Dictionary of National Biography, 1885-1900/Boyle, David
BOYLE, DAVID, Lord Boyle (1772–1853), president of the Scottish court of session, fourth son of the Hon. Patrick Boyle of Shewalton, near Irvine, the third son of John, second Earl of Glasgow, was born at Irvine on 26 July 1772; was called to the Scottish bar on 14 Dec. 1793; was gazetted (9 May 1807), under the Duke of Portland's administration, solicitor-general for Scotland; and in the general election of the following month was returned to the House of Commons by Ayrshire, which he continued to represent until his appointment, on 23 Feb. 1811, as a lord of session and of justiciary. He was appointed lord justice clerk on 15 Oct. 1811. He was sworn on 11 April 1820 a member of the privy council of George IV, at whose coronation, on 19 July 1821, he is recorded by Sir Walter Scott to have shown to great advantage in his robes.
After acting as lord justice clerk for nearly thirty years, Boyle was appointed lord justice-general and president of the court of session, on the resignation of Charles Hope, lord Granton. Boyle resigned office in May 1852, declining the baronetcy which was offered to him, and retired to his estate at Shewalton, to which he had succeeded on the death of a brother in 1837. He died on 30 Jan. 1853.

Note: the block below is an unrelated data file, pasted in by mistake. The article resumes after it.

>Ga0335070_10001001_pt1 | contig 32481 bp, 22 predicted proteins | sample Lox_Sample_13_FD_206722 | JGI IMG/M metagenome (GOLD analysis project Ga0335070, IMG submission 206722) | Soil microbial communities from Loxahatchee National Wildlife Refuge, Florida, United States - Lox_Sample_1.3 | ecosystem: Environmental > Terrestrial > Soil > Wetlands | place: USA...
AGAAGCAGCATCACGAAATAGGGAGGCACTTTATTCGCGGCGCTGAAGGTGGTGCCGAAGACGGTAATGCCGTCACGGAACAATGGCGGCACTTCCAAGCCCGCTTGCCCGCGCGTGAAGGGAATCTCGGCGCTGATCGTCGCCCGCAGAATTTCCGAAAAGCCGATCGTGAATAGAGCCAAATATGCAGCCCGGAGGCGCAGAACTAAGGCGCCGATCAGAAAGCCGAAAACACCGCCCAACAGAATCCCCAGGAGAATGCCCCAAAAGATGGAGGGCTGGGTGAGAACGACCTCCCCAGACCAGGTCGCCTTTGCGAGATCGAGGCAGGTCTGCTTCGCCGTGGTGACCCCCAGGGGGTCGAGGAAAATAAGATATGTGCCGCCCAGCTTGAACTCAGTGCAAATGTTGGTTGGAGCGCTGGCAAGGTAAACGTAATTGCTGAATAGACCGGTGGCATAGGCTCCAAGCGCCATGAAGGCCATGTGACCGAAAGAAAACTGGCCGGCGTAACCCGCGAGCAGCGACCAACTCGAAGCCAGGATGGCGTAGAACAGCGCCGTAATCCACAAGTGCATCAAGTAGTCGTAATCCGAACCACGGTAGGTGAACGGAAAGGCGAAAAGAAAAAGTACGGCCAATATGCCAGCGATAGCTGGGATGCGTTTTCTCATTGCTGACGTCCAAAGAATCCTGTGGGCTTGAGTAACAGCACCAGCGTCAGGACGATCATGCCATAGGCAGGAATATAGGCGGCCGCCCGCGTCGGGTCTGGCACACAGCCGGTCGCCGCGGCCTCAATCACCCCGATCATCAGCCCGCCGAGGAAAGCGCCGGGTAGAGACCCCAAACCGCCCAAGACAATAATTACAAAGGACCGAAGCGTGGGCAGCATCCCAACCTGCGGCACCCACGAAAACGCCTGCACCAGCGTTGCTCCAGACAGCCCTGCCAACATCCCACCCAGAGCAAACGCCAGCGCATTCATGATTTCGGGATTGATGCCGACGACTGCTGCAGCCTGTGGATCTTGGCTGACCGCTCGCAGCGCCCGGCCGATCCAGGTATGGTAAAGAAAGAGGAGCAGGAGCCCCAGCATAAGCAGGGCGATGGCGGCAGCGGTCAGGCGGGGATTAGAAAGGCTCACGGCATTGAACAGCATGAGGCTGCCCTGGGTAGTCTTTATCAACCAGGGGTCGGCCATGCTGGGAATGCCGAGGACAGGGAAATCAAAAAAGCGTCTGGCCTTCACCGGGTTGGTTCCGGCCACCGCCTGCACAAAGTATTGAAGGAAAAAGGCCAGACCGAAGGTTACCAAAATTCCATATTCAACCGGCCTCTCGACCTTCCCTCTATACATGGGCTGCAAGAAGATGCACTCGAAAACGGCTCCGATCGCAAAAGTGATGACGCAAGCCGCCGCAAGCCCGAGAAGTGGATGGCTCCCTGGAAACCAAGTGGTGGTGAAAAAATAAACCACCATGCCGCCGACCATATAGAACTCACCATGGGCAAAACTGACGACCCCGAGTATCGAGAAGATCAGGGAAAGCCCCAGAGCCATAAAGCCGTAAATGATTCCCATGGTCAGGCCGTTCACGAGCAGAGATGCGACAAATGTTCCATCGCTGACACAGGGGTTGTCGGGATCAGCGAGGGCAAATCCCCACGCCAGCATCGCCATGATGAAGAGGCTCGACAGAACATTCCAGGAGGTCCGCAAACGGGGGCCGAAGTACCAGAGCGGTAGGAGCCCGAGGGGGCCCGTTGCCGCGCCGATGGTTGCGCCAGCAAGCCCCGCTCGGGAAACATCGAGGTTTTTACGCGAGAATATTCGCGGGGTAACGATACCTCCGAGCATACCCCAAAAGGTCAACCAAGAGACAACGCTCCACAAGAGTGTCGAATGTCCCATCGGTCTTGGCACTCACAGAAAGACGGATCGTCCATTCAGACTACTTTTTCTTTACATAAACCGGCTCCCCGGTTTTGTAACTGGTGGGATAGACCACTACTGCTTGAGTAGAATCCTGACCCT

Boyle was always distinguished for his noble personal appearance. Sir J. W. Gordon painted full-length portraits of him for the Faculty of Advocates and for the Society of Writers to the Signet. Mr. Patrick Park also made a bust of him for the hall of the Society of Solicitors before the Supreme Courts in Edinburgh.
Boyle was twice married: first, on 24 Dec. 1804, to Elizabeth, eldest daughter of Alexander Montgomerie of Annick, brother of the twelfth Earl of Eglintoun, who died on 14 April 1822; he had nine children by her, the eldest of whom, Patrick Boyle, succeeded to his estates; and secondly, on 17 July 1827, to Camilla Catherine, eldest daughter of David Smythe of Methven, lord Methven, a lord of session and of justiciary, who died on 25 Dec. 1880, leaving four children.
[Wood's Douglas's Peerage of Scotland, 1813; Lodge's Peerage and Baronetage, 1883; Gent. Mag., passim; Brunton and Haig's Senators of the College of Justice, 1813; Caledonian Mercury and Glasgow Herald, 7 Feb. 1853; Edinburgh Evening Courant and Ayr Observer, 8 Feb. 1853; Times, 9 Feb. 1853; Illustrated London News, 29 Jan. and 12 Feb. 1853.]
Dictionary of National Biography, Errata (1904), p.34
N.B.— f.e. stands for from end and l.l. for last line
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